Produced by:    Jess Wu Calder, Keith Calder, Jody Klein                   

Directed by:  Regina King                    

Starring: Kingsley Ben-Adir, Eli Goree, Aldis Hodge, Leslie Odom Jr.

Runtime:  110 minutes

Based on historical events that occurred on 25 February 1964 and a stage play written by Kemp Powers (who also pens the screenplay), One Night in Miami is a fictionalized account of a meeting that a 22-year-old boxer Cassius Clay (Eli Goree) had with then Nation of Islam leader Malcolm X (Kingsley Ben-Adir), Hall of fame NFL fullback Jim Brown (Aldis Hodge)  and soul singer Sam Cooke (Leslie Odom Jr.) after defeating Sonny Liston in a match.

The film follows a catch-up the friends had in a motel room at the Hampton House in Miami’s Black Brownsville neighborhood. What was thought to be an epic celebration of Clay’s surprise victory over Liston becomes a transformative discussion about politics, religion, the state of the nation they live in and the burdens they carry as successful black men during the civil rights movement. Though nobody knows what was really said behind the walls of the motel room (the only thing that has been confirmed is that they ate vanilla ice-cream), the dialogue between them is said to have been a pivotal moment for the men who were at a crossroads.

This exciting tale serves as four-time Emmy recipient and Academy Award & Golden Globe winner Regina king’s feature-film directorial debut. While she is mostly known for her work as an actress, she is not a rookie in this field as she has experience directing episodes for popular television shows like Insecure, Being Mary Jane, Scandal & This is Us, to name a few. The question left to answer is whether this film honours these iconic figures in American history and successfully explores what drove them to be great.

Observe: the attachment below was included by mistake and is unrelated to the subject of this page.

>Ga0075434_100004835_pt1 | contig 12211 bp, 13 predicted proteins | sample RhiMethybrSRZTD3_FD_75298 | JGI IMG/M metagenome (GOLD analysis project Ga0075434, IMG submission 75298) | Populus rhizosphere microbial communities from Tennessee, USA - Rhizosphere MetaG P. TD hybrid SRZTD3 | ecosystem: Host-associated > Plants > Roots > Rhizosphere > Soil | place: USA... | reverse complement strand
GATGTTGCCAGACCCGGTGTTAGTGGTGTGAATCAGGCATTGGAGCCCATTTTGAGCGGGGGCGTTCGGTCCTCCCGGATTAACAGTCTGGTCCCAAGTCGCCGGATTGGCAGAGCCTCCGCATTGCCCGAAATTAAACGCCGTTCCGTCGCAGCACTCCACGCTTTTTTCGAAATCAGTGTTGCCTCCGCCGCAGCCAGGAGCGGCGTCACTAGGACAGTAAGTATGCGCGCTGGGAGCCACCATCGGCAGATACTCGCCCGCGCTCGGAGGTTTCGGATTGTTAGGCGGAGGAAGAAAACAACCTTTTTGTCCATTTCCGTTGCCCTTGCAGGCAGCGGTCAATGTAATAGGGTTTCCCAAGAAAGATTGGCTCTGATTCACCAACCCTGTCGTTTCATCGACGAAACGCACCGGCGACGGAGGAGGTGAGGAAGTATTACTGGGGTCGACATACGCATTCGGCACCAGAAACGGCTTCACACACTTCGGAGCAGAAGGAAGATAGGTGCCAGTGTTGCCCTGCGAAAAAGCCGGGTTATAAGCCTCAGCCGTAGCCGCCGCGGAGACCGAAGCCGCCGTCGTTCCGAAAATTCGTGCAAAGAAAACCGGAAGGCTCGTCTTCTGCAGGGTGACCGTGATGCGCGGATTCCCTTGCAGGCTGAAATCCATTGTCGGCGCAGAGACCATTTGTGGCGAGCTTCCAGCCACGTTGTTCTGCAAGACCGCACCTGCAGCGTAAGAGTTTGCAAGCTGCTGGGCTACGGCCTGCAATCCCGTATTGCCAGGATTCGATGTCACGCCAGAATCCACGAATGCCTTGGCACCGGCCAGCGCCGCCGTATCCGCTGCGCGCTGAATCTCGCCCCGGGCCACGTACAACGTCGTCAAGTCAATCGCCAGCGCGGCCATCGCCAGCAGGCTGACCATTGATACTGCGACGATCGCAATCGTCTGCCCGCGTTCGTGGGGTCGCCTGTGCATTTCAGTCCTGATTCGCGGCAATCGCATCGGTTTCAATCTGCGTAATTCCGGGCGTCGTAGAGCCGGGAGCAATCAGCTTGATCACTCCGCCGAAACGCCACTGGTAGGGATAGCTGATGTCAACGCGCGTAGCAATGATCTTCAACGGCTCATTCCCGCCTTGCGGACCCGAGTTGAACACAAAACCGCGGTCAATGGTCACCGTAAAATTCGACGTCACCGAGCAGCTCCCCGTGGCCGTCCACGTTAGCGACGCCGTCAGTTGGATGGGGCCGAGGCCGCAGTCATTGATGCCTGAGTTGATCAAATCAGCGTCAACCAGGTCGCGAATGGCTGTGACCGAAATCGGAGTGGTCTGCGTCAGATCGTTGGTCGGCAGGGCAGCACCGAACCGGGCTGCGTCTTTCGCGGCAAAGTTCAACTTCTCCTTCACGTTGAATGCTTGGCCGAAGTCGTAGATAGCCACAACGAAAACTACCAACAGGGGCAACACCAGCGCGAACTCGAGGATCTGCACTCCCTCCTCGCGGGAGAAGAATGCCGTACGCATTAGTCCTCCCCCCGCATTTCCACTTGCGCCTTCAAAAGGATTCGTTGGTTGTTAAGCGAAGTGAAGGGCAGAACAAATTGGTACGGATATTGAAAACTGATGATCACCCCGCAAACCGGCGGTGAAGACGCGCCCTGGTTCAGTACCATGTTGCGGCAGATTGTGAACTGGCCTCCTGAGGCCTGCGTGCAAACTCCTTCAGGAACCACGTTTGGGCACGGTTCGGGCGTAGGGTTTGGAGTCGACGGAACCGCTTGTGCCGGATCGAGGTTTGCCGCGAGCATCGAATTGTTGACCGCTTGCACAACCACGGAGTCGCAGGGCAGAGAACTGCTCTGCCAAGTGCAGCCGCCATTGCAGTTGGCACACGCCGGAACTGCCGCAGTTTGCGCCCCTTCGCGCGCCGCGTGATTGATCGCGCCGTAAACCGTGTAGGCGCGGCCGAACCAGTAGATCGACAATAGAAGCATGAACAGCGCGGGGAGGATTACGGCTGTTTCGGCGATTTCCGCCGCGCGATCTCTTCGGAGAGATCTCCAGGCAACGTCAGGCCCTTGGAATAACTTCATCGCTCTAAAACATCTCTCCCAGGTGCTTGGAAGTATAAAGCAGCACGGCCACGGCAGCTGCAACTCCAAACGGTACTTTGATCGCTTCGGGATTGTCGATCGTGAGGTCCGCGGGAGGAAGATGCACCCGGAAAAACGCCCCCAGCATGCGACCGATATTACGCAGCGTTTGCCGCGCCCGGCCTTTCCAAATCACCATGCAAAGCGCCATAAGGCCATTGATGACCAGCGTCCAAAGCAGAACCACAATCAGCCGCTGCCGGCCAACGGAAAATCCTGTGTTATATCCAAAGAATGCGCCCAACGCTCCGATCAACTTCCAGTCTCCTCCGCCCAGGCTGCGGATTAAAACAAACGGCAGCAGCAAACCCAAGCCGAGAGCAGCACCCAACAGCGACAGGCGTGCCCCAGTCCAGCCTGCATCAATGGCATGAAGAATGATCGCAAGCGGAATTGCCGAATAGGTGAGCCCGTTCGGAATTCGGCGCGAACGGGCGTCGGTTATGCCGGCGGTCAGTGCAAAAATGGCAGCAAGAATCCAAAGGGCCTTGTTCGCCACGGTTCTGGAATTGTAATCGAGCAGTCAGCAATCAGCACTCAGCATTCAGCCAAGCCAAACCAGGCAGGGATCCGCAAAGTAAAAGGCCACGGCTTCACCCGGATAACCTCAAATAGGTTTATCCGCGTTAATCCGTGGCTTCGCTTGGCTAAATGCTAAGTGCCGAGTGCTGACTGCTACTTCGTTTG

Sam Cooke (Leslie Odom Jr.), Cassius Clay (Eli Goree), Malcolm X ( Kingsley Ben-Adir) & Jim Brown (Aldis Hodge) look on


  • Like many of her performances in front of the camera, King’s directorial effort takes command of the production and works extremely well with the resources she has.  She could have easily fallen into the trap of a stage-to-film conversion but she does much more with the limited space the story provides. Unlike Denzel Washington’s efforts in Fences, King was able to get great shots that make the setting intimate and personal whilst keeping the characters in the frame which allows the audience to get engaged in the thought-provoking conversation that flows extremely well.
  • Kemp Powers’ script is phenomenal despite how simple the premise is. It is extremely believable and effortlessly avoids being a gaudy caricature of the people and the events and covers all possibilities based on what was happening in the men’s lives and career. The dialogue doesn’t come off as preachy but rather it is relatable, sharp, witty and in its critical moments, it is stimulating and leaves a lot of room for reflection.